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Chemistry researcher: Fuel cell catalysts

Eve Steigerwalt  

March 19, 2001
Web posted at: 1:08 p.m. EST (1808 GMT)


Eve Steigerwalt


I'm a fifth-year graduate student in chemistry at Vanderbilt University in Nashville, Tennessee. I'll be taking my Ph.D. in a couple of months.

As a graduate student, I primarily do research in the lab. My adviser, Dr. Charles Lukehart, writes the proposals and obtains the funding, while his students (I'm one of them) work on those research problems. He specializes in inorganic nanomaterials -- my project is focused on preparing a better-performing fuel cell catalyst.

graphic Eve Steigerwalt says she rarely has days on which she doesn't feel like going to work. How about you?

Same. I'm happy doing what I'm doing.
Goes and comes. Some days are better than others.
Other end of the spectrum. I have days on which I really wonder what I'm doing in my career.
View Results


Doing research in the lab involves many types of skills. We make compounds and characterize them, keep the instruments in our lab working, have to become proficient at any number of computer programs and analysis software, as well as keep up with scientific literature. It's quite exhausting at times, but I've never regretted going to graduate school.

Years in position



I'm 28.


I have a BS in physics from the University of Virginia. I completed my MS in chemistry at Vanderbilt, and I'm finishing my doctorate (also at Vanderbilt).

How did you get your current job?

I applied for the chemistry graduate program at Vanderbilt.

How many hours do you work per week?

I work about 55 hours per week: Ten hours per day (8:30 a.m. to 6:30 p.m.), plus some time on Saturdays or evenings. I make my own schedule, although for safety reasons the graduate students in the group try to coordinate schedules so there are always at least two people in lab.

What's the first thing you do when you get to work in the morning?

Typically, I check e-mail and any experiments that have been going on overnight.

What time do you have lunch? What do you usually eat?

Lunch-time is around 12 and I have soup or fruit, plus chips or crackers.

"The United States needs to clean up its air -- SUVs, for instance, emit lots of CO2 (carbon dioxide) and nitrous oxides, which lead to smog. Fuel cells are essentially nonpolluting and are more efficient than internal combustion engines."

What time do things get tense around the office? What makes it that way?

Tense times are when the research group needs to get good preliminary data for a proposal deadline, or right before a presentation at a conference.

If you're having a good day at work, what is it that makes it good?

A good day is a productive one. There are some days when nothing goes right, or when instruments break, and those aren't very good. A good day is also when I learn something new. At Vanderbilt, there are many professors doing great research related to materials chemistry and when I can collaborate with them and learn a new technique or instrument, I'm happy.

How much work, if any, do you take home? What does your work contribute to society?

My work on fuel cell catalysts is part of a much larger effort in the United States to introduce fuel cells to pretty much any application that requires energy, from cars to cellular phones. The United States needs to clean up its air -- SUVs, for instance, emit lots of CO2 (carbon dioxide) and nitrous oxides, which lead to smog. Fuel cells are essentially nonpolluting and are more efficient than internal combustion engines.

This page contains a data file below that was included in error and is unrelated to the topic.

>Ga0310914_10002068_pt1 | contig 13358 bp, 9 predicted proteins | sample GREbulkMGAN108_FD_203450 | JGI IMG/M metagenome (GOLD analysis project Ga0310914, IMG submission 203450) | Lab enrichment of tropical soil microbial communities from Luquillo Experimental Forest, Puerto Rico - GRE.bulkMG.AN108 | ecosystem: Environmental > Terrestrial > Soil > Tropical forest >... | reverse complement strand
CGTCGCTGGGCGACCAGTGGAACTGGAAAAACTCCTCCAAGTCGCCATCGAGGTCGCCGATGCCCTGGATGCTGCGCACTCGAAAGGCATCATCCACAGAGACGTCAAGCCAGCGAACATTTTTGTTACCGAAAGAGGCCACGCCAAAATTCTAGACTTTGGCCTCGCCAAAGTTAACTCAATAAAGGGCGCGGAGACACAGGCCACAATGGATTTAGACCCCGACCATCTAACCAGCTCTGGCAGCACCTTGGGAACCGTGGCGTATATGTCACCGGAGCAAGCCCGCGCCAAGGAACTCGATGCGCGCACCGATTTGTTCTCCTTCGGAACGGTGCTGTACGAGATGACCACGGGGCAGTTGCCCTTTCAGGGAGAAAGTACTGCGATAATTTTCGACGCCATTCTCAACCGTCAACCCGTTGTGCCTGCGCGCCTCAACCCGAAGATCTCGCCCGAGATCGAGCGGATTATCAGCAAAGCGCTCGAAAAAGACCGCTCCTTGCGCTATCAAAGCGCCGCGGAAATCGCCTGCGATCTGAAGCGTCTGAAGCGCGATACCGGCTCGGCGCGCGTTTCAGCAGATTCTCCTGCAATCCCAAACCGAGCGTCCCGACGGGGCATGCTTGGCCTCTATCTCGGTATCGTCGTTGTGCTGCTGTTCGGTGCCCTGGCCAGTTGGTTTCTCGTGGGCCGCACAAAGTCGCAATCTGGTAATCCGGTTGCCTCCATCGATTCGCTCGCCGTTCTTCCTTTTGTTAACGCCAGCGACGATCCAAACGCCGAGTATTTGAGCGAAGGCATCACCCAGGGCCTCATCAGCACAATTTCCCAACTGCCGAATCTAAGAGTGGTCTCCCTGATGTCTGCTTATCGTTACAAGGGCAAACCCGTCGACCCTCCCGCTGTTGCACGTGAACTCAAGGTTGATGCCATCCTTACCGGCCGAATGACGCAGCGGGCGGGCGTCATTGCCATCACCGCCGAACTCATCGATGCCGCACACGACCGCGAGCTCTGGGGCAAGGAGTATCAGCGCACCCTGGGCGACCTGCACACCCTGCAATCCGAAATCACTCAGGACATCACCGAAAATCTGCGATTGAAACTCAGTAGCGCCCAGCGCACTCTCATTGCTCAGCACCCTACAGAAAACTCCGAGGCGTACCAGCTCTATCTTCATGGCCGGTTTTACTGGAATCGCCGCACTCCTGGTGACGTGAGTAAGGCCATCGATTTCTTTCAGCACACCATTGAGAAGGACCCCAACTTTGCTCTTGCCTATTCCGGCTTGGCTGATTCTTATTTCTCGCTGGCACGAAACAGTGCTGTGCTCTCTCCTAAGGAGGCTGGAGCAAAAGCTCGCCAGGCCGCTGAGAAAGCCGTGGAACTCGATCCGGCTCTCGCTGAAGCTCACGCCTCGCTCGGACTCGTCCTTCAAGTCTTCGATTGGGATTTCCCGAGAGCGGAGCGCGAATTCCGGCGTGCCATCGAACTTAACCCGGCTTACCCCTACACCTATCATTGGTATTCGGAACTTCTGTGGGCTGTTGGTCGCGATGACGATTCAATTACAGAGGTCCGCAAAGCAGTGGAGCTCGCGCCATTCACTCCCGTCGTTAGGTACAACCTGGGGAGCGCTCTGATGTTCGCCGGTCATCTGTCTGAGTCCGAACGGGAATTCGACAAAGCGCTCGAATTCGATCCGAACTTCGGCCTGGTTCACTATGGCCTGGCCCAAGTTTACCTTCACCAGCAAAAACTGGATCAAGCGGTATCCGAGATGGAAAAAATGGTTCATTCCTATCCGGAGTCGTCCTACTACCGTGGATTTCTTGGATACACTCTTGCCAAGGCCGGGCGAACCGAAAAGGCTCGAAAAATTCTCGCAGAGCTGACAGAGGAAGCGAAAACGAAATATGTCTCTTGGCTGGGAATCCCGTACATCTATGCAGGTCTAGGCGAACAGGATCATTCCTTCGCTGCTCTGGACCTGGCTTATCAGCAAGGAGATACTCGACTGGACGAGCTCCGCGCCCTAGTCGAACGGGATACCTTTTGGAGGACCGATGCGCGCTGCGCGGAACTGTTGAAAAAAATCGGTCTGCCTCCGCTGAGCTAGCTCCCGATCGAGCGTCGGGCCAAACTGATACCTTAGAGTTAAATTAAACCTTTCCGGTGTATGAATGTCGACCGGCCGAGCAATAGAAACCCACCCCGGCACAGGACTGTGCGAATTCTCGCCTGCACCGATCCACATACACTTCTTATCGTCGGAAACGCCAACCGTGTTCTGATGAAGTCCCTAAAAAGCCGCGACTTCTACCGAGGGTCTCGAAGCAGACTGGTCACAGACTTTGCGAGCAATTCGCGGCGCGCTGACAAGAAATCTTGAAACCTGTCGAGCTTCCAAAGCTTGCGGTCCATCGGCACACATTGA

Do you expect to finish your working life in this career?

I expect to be in a chemistry-related career my whole life, be it in policy or as a researcher.

If you could have two more careers, what would they be?

I would be a historian or an astronomer.

As Eve Steigerwalt prepares to receive her Ph.D. this spring, she's applying for research work in fuel cell catalysts and hoping for a permanent position, as opposed to normally shorter-term "post-doctoral" positions with companies in her field. The Vanderbilt University chemistry department was moved into a new building in 1996. Its faculty teaches the normal spectrum of courses in analytical, organic, inorganic and physical chemistry. The department also is developing programs in biomedical work, materials studies and environmental science. And we met Steigerwalt when she told us she'd like her day on the job profiled. To tell us about your day and job, use our handy submission form -- just click here.

What do you do to relieve stress?

Most graduate students have other interests in addition to chemistry. Fortunately, Nashville is near some lovely countryside, so to relieve stress, I go hiking in the famous "gulfs" or deep valleys just southeast of here, weather permitting, of course. I also love star-gazing and photography, but mostly, the day-to-day stress relief comes from playing with my two cats.

What have you been reading lately?

A benefit of working at a university is access to great libraries. Lately, I've read books on medieval history ("The Civilization of the Middle Ages" by Norman F. Cantor, Harper Perennial Library, 1994), cryptography ("The Code Book" by Simon Singh, Anchor Books, 2000), and mysteries ("The Club Dumas" by Arturo Perez-Reverte, Vintage, 1998; "Murder with Peacocks" by Donna Andrews, St. Martin's Press, 1999).

When you have one of those days on which you don't think you can face the job again, what is it that gets you out the door in the morning and off to work?

I don't often feel like that, and when I do, I plan something fun to do that evening so I have something to look forward to as I work.


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University of Virginia
Vanderbilt University Chemistry Department

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